Keary Saffold can still remember the way his second-grade teacher made him feel when he wrote “God” instead of “good” on a spelling test and she curtly pointed out his mistake.

“It made me feel two inches tall,” he said, adding it’s the sort of interaction that can trigger or fuel an inferiority complex in youth.

Reflecting on his elementary years in the Minneapolis Public Schools district, Saffold admits he could be “rambunctious” at times, feeling pressure to assert his masculinity while among his peers. But the reason he still thinks back to that particular moment in second grade is because it exemplifies the strained relationship he had with his teacher — the very teacher who approached his parents, suggesting they get him evaluated for an emotional or behavioral disorder.

“As I look back on it, she didn’t know who I was. I was a poseur and she bit the bait,” he said.

“Society makes a lot of our boys feel like they have to have a certain approach to things, a certain way of handling themselves.”

Thankfully, he says, his parents — both educators — knew who he really was, and they stood their ground. Rather than allowing anyone to mislabel their boy, they exercised their right to open enroll him in other districts that better fit his needs. He attended public school in Mendota Heights, then a Catholic school in St. Paul, and graduated from the St. Paul Public Schools’ Central High School.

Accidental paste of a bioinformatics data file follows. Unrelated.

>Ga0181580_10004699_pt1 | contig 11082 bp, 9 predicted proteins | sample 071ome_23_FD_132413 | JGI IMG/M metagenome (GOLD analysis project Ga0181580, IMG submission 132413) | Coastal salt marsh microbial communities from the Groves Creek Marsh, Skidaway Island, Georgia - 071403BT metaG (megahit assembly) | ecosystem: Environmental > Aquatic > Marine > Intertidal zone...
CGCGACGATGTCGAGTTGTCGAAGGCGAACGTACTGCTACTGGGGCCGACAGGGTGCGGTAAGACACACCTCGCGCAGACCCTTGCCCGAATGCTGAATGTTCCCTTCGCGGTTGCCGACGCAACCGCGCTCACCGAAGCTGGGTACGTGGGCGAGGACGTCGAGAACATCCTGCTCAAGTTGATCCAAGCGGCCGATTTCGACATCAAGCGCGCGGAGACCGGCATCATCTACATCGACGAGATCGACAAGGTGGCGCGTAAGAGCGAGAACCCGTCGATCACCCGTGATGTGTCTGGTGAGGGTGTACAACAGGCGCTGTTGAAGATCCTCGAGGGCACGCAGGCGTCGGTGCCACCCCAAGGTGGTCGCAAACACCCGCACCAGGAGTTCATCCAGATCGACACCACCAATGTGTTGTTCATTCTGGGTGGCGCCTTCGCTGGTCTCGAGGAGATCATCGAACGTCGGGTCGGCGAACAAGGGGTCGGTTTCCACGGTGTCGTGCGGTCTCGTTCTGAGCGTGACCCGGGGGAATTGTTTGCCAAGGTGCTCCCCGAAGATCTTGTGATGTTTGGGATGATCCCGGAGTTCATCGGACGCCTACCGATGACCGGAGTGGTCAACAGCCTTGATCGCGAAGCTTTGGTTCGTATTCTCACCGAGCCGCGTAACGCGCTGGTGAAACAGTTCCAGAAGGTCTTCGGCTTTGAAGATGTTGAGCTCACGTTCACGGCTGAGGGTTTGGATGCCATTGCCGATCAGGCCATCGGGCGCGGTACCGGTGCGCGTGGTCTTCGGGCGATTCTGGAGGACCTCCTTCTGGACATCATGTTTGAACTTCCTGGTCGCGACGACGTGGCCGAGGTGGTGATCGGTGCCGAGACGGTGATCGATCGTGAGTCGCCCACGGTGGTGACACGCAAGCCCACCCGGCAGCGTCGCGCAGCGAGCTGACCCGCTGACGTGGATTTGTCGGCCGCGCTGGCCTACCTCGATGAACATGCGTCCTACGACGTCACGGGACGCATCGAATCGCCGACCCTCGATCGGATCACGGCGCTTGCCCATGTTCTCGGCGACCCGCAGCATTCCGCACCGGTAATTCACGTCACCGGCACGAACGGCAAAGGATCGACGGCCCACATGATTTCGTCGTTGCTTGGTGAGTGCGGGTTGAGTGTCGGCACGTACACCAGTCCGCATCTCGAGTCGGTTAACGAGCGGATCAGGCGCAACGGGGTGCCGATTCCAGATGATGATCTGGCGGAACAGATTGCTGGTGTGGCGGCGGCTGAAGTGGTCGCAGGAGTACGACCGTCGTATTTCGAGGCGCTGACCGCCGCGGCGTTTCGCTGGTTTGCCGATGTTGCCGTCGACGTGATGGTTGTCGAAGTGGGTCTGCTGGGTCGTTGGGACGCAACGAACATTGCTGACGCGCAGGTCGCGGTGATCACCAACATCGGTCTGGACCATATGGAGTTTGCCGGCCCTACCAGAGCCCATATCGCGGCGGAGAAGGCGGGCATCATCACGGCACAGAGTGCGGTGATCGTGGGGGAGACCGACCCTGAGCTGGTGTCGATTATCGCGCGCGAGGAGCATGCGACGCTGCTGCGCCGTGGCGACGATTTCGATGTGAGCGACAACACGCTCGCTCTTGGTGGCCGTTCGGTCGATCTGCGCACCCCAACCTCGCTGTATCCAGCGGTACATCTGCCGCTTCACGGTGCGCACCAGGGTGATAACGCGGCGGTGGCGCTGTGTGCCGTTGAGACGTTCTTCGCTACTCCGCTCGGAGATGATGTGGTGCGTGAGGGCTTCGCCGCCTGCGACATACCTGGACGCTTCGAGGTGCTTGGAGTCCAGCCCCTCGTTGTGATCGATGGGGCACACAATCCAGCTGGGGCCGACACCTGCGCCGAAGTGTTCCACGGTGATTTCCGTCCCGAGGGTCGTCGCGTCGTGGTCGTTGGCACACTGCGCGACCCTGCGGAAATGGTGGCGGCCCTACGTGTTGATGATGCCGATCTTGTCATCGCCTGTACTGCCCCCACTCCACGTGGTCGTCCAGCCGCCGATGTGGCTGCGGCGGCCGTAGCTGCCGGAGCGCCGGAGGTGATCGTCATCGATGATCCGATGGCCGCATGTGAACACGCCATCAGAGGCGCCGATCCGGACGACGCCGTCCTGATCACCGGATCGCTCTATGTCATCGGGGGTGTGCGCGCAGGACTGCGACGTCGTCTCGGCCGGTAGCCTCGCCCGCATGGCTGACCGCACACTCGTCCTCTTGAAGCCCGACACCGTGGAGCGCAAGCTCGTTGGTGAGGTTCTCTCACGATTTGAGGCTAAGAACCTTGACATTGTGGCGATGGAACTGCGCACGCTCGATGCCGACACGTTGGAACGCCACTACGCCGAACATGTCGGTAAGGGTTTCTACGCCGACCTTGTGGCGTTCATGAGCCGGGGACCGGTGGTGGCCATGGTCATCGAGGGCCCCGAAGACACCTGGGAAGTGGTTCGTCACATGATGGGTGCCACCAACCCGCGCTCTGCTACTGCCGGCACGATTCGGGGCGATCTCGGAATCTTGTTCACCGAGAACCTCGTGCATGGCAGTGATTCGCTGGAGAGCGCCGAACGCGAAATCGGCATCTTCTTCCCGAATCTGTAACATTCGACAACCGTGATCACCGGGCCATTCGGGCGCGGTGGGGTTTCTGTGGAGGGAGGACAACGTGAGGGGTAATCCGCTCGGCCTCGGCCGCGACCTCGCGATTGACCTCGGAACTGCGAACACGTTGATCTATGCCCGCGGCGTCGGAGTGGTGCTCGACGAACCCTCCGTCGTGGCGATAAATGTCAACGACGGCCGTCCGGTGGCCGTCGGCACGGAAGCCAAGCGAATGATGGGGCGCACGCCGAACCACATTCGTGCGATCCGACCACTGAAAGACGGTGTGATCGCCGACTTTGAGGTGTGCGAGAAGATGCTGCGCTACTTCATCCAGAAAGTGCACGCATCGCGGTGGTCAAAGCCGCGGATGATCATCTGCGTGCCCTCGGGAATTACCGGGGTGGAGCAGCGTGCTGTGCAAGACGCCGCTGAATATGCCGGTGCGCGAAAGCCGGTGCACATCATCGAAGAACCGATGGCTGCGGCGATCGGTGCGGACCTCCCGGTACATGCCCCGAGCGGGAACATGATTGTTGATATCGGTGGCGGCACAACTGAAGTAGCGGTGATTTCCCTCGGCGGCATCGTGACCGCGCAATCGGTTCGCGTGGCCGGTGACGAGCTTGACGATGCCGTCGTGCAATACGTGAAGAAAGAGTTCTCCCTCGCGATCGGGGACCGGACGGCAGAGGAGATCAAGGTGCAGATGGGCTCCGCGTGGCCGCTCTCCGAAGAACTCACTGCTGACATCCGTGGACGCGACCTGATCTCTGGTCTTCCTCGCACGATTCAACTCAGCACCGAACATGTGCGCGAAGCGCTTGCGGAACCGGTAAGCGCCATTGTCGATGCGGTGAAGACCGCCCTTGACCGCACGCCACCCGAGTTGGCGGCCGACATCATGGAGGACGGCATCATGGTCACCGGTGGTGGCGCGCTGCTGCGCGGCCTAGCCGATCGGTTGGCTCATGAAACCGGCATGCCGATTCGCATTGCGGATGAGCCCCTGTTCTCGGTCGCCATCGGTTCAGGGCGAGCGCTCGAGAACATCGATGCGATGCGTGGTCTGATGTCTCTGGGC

Now he’s a parent in the Twin Cities, with two boys who have both been flagged by their teachers for emotional or behavioral disorder evaluations. He and his wife also resisted. They eventually moved their youngest son, whose teachers began insisting on an evaluation his kindergarten year, to Best Academy, a charter school in North Minneapolis, during his third-grade year.

“When I transferred him — same year, same kid, different setting, different teacher, different level of expectation — he went to the top of his class,” Saffold said. “I saw the shift in my son. He was excited. His confidence was through the roof.”

Saffold’s personal experiences navigating the education system have inspired him to challenge the over-representation of students of color, especially black kids, on emotional or behavioral disorder plans. It’s a largely subjective, catchall disability category. And this imbalance signals a need to re-examine how educators’ racial biases — implicit or explicit — play a role in how this label is being designated.

“I don’t see the benefits of anyone ever receiving this label. It’s something that I feel like is happening right under our noses. It’s a very racist, systematic approach that we’ve inherited, and something needs to be done about it,” he said. “As I look at the many students who have received this label and the trajectory they’ve been placed on, it ignites my passion to address it.”

Recently equipped with a $50,000 pilot-project grant from Minnesota Comeback, Keary is setting out to train 150 parents in the Twin Cities to serve as behavior development advocates at their schools and in their communities. The project aligns with his work as president and CEO of the KWS Consulting firm he established in 2006 and the KWST Behavioral Development Group, which he founded in 2017.

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